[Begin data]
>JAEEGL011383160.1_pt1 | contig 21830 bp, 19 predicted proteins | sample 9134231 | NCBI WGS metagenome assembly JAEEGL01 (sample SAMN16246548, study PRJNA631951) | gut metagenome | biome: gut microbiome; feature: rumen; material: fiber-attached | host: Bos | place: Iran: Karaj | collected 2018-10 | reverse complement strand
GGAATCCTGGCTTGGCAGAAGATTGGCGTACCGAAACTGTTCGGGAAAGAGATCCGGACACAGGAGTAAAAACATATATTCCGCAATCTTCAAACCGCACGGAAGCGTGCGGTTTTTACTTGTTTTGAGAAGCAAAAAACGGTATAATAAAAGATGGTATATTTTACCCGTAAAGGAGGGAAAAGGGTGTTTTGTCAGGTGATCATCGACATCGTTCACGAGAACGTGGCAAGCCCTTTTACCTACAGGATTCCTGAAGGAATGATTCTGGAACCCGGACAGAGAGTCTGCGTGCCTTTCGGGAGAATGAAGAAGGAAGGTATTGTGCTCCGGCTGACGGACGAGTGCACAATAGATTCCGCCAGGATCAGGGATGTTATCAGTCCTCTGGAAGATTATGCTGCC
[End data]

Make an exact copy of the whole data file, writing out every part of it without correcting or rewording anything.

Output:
>JAEEGL011383160.1_pt1 | contig 21830 bp, 19 predicted proteins | sample 9134231 | NCBI WGS metagenome assembly JAEEGL01 (sample SAMN16246548, study PRJNA631951) | gut metagenome | biome: gut microbiome; feature: rumen; material: fiber-attached | host: Bos | place: Iran: Karaj | collected 2018-10 | reverse complement strand
GGAATCCTGGCTTGGCAGAAGATTGGCGTACCGAAACTGTTCGGGAAAGAGATCCGGACACAGGAGTAAAAACATATATTCCGCAATCTTCAAACCGCACGGAAGCGTGCGGTTTTTACTTGTTTTGAGAAGCAAAAAACGGTATAATAAAAGATGGTATATTTTACCCGTAAAGGAGGGAAAAGGGTGTTTTGTCAGGTGATCATCGACATCGTTCACGAGAACGTGGCAAGCCCTTTTACCTACAGGATTCCTGAAGGAATGATTCTGGAACCCGGACAGAGAGTCTGCGTGCCTTTCGGGAGAATGAAGAAGGAAGGTATTGTGCTCCGGCTGACGGACGAGTGCACAATAGATTCCGCCAGGATCAGGGATGTTATCAGTCCTCTGGAAGATTATGCTGCC